The Big Data vs Artists and Everyone Else

By David Trend:

Heard about Generation Z?  The demographic growing up in the 2000s? It’s a bigger group than Boomers or Millennials–––and it has one further distinction. “Members of Generation Z are ‘digital natives’ who cannot remember what it was like not to have access to the Internet –– no matter when, no matter what, no matter where,” according to Forbes Magazine. This is a group raised on networked “connecting” with others, sharing, and buying things. It’s second nature to Gen-Zers to upload their favorite music on YouTube, post images on Facebook, and sell things on Etsy or eBay. Much is being made in creative economy talk of how networks now blur traditional producer/ consumer roles, manifest in the new figure of the “prosumer.” In Wikinomics: How Mass Collaboration Changes Everything authors Don Prescott and Anthony D. Williams effused over the democratization inherent in the new “Openness, Peering, Sharing and Acting Globally.”  Of course, there is nothing really new about home-made items, crafts, and people’s willingness to share. What’s different today is the ability to copy digitized materials and circulate them via electronic networks. Digitization also has made Generation Z the first demographic to be completely tracked by “big data” analytics.

Some creativity industry experts argue that this is nothing short of a revolution, driven by ongoing change more than any clear future. Evolutionary economist Jason Potts and collaborators have proposed what they term “Social Network Markets” unlike the top-down models of industrial capitalism.  Characterized by fluidity and exchange through complex fields of actors, the new social network markets are less governed by competition and profit than by communication and preference. Participants are “Not ‘buying’ the property, but buying into the social space.”  Moreover, the dynamics of these new markets are highly interactive. As the Potts group put it, “a social network is defined as a connected group of individual agents who make production and consumptions decisions based on the actions (signals) of other agents on the social network: a definition that gives primacy to communicative actions rather than connectivity alone.”  Almost by definition, this process rules out conventional manufacturing or professional services. Instead, the networks generate value through production and consumption of network-valorized choices.”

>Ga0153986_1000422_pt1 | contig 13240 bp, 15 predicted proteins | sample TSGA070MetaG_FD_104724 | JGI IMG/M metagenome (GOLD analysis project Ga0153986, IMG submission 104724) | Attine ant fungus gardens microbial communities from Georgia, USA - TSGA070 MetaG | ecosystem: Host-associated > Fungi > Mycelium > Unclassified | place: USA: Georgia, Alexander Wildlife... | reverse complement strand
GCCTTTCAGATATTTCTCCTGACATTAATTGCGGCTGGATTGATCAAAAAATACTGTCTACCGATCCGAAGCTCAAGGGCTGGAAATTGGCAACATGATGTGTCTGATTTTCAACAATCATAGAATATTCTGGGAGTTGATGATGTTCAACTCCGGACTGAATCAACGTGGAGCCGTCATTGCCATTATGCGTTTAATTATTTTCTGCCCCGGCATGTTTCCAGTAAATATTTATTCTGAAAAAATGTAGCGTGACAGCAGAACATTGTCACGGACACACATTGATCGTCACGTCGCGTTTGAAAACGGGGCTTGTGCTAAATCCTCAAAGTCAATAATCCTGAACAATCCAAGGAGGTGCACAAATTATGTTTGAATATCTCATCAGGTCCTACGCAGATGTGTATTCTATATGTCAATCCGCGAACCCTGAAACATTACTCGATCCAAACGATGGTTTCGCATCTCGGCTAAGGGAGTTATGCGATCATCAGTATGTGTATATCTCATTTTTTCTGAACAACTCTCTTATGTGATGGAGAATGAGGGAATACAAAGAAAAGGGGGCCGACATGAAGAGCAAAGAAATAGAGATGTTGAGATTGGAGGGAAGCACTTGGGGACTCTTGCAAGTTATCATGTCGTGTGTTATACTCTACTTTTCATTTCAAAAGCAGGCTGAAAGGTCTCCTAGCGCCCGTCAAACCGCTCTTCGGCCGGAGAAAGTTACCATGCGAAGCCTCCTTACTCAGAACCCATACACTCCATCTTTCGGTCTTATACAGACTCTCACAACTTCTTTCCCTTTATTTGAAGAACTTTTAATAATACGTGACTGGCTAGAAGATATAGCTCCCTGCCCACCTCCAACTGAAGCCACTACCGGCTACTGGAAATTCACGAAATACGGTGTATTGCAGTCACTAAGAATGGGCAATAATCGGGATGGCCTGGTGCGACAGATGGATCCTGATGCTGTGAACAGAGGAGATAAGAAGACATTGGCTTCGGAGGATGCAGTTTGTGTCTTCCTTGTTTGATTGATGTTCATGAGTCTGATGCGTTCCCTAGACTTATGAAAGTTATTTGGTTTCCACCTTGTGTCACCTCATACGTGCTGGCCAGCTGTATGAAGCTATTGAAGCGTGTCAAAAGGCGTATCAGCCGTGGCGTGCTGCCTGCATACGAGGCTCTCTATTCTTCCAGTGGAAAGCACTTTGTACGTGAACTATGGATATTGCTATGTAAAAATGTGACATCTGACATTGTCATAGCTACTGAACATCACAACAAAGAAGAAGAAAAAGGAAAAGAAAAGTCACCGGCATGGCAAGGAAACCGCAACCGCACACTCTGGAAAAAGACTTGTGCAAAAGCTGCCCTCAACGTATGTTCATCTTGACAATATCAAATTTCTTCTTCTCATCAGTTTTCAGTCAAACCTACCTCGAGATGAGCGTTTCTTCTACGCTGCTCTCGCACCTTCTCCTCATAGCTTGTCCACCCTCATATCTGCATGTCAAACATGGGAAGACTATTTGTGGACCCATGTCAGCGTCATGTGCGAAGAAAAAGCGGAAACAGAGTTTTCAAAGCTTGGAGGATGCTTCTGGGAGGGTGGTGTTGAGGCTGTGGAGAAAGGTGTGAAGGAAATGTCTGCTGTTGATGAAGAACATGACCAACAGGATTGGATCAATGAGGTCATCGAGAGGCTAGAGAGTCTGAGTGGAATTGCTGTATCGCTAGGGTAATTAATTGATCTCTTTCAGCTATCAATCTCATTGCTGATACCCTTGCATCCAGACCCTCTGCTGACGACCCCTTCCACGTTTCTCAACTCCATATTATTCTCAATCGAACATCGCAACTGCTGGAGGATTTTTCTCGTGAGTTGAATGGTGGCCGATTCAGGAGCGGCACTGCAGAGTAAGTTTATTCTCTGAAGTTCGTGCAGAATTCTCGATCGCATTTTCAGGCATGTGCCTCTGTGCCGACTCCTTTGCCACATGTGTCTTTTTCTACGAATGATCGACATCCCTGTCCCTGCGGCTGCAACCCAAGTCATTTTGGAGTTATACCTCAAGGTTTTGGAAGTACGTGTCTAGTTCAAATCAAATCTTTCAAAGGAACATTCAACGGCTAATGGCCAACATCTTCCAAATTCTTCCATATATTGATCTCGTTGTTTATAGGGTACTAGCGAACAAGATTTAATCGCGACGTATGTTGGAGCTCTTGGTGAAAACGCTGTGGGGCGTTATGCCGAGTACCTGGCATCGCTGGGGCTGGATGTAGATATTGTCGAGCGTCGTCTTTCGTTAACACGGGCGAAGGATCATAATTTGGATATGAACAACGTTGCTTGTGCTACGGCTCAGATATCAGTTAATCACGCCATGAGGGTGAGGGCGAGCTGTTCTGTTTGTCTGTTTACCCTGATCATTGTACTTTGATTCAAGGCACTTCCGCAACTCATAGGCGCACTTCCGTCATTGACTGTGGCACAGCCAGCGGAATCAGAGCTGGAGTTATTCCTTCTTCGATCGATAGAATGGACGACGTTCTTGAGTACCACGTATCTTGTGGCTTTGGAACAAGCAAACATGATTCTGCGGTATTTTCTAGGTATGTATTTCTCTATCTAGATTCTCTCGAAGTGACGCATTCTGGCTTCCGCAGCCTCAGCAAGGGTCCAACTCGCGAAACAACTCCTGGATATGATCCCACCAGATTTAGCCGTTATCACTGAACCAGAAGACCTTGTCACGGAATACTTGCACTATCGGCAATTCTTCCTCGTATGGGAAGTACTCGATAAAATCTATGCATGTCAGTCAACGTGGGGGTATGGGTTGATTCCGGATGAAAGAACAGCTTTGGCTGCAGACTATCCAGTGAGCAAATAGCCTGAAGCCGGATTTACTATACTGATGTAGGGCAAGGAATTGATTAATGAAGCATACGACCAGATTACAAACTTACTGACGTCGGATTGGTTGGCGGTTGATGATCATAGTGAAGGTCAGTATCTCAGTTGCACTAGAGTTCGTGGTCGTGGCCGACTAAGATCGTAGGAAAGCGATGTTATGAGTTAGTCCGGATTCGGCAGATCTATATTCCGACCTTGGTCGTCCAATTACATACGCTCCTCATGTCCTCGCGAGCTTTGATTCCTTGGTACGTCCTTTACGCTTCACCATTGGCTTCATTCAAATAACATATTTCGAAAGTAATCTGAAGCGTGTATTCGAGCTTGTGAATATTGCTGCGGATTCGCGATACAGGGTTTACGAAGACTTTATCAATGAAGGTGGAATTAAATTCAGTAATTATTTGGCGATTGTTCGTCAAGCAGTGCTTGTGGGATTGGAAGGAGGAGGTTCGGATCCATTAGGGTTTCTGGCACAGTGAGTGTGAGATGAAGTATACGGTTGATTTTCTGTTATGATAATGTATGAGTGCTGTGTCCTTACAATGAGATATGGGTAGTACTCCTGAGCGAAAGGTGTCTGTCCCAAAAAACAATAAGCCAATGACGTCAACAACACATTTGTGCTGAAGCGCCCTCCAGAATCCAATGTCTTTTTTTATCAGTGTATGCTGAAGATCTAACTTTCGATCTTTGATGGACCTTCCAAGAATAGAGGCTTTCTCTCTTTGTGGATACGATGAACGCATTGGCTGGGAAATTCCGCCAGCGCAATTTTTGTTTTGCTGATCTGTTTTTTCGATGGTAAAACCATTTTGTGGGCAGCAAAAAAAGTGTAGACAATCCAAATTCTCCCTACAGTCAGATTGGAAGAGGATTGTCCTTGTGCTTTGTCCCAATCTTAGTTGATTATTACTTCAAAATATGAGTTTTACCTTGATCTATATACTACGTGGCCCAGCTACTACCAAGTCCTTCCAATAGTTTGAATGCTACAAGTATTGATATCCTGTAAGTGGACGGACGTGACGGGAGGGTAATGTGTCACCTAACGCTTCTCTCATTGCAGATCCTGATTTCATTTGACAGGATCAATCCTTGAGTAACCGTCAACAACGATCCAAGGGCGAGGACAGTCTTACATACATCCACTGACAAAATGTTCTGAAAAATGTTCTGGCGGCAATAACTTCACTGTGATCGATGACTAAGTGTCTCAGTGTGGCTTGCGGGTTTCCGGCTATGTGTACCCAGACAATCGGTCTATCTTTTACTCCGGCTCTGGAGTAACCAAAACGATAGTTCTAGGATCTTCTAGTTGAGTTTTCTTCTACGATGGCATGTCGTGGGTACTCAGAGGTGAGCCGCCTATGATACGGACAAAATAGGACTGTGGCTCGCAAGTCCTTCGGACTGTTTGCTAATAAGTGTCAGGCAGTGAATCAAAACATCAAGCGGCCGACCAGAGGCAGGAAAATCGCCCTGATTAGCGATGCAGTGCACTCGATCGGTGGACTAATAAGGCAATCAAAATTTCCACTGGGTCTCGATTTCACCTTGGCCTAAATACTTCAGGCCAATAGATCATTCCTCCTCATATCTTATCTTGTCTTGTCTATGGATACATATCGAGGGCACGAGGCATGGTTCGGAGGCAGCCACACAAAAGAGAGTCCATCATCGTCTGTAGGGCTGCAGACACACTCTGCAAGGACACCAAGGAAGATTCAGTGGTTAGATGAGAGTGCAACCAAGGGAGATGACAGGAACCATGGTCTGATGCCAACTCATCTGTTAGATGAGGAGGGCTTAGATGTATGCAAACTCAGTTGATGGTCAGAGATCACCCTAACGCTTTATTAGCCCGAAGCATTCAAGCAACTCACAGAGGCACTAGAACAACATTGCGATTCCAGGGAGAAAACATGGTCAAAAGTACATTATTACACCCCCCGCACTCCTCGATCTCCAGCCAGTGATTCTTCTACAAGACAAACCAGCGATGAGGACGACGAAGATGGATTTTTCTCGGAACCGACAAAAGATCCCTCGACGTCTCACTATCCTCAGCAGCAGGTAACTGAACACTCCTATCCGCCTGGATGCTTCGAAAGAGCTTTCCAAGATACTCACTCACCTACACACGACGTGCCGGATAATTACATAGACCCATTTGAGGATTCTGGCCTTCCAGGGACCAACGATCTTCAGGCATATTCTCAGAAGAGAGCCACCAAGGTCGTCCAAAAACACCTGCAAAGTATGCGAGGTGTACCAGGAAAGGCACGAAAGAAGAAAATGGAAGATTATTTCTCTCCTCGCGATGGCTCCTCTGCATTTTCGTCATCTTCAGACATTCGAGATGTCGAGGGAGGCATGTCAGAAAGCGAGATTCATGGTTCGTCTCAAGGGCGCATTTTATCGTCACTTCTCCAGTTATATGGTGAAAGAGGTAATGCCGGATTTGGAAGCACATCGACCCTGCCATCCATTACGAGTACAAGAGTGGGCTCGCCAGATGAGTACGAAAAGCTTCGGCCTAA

The beauty is that much of what is online now is free––seeming to arrive just in time in a tight economy. While a lot of the “free” stuff available online is user-generated (selfies, birthday announcements, anecdotal postings, etc.), a huge volume of material comes from other sources (news outlets, filmmakers, commercial music producers, artists). On the surface it looks like old Marxist doctrines are being reversed as items seem to be “decommodified” in the sharing economy. This idea has become an anthem of resistance in some circles. The Burning Man Festival, to take one example, has stated: “When we commodify we seek to make others, and ourselves, more like things, and less like human beings.  ‘Decommodification,’ then, is to reverse this process.  To make the world and the people in it more unique, more priceless, more human.”  This may be all well-and-good in the real-life sharing of food and weed at Burning Man. But when things get virtual, it’s usually a large corporation that owns the websites, servers, and networks that make sharing possible. Continue reading “The Big Data vs Artists and Everyone Else”

The body as password

You’re probably well-acquainted with one of life’s little annoyances: the password.images

Your voicemail. Your email. Your smartphone. Maybe you’ve got a different one for each — which means you’re bound to slip up, reports NPR: “Or maybe you use the same one for everything — a security no-no. The number of sites and services that demand a password or PIN seems to have grown exponentially. And keeping track of the ones you’ve got? Forget about it.

“Well, Silicon Valley titans are getting tired of them, too. At the Tech Crunch Disrupt conference in September, Google’s top security executive, Heather Adkins, declared that passwords are dead. And that’s straight from a founding member of the security team at Google, home to 425 million email accounts. Adkins says startups tying their future to passwords might as well give up now, given how much work it takes to keep customers’ passwords secure.

“But if passwords are a thing of the past, what will replace them? Wall Street is betting on biometrics. Now that Apple is adding a fingerprint sensor to its newest iPhone, companies that make similar technology have seen their share prices jump. And industry analysts say the market for fingerprint scanners could top $10 billion in the next five years. Other biometrics companies are looking more competitive as well. Take one of Apple’s partners, Nuance Communications, a voice recognition company. You’ve probably heard their technology if you’ve called an airline or reserved a hotel room — particularly if you’ve heard, “Your call may be monitored or recorded for quality purposes.” Nuance Communications is gathering data to improve its voice-recognition technology. The goal is to eventually do away with the whole username and passcode business altogether, says Robert Weideman, one of the company’s executive vice presidents.  Continue reading “The body as password”

Oh no! Changing Siri’s voice?

Some of have gotten quite fond of Siri. You know what we mean.  Her wit and sensitivity. The ways she remembers things about you others forget. That certain sound of her voice. Now Apple has decided to to change her.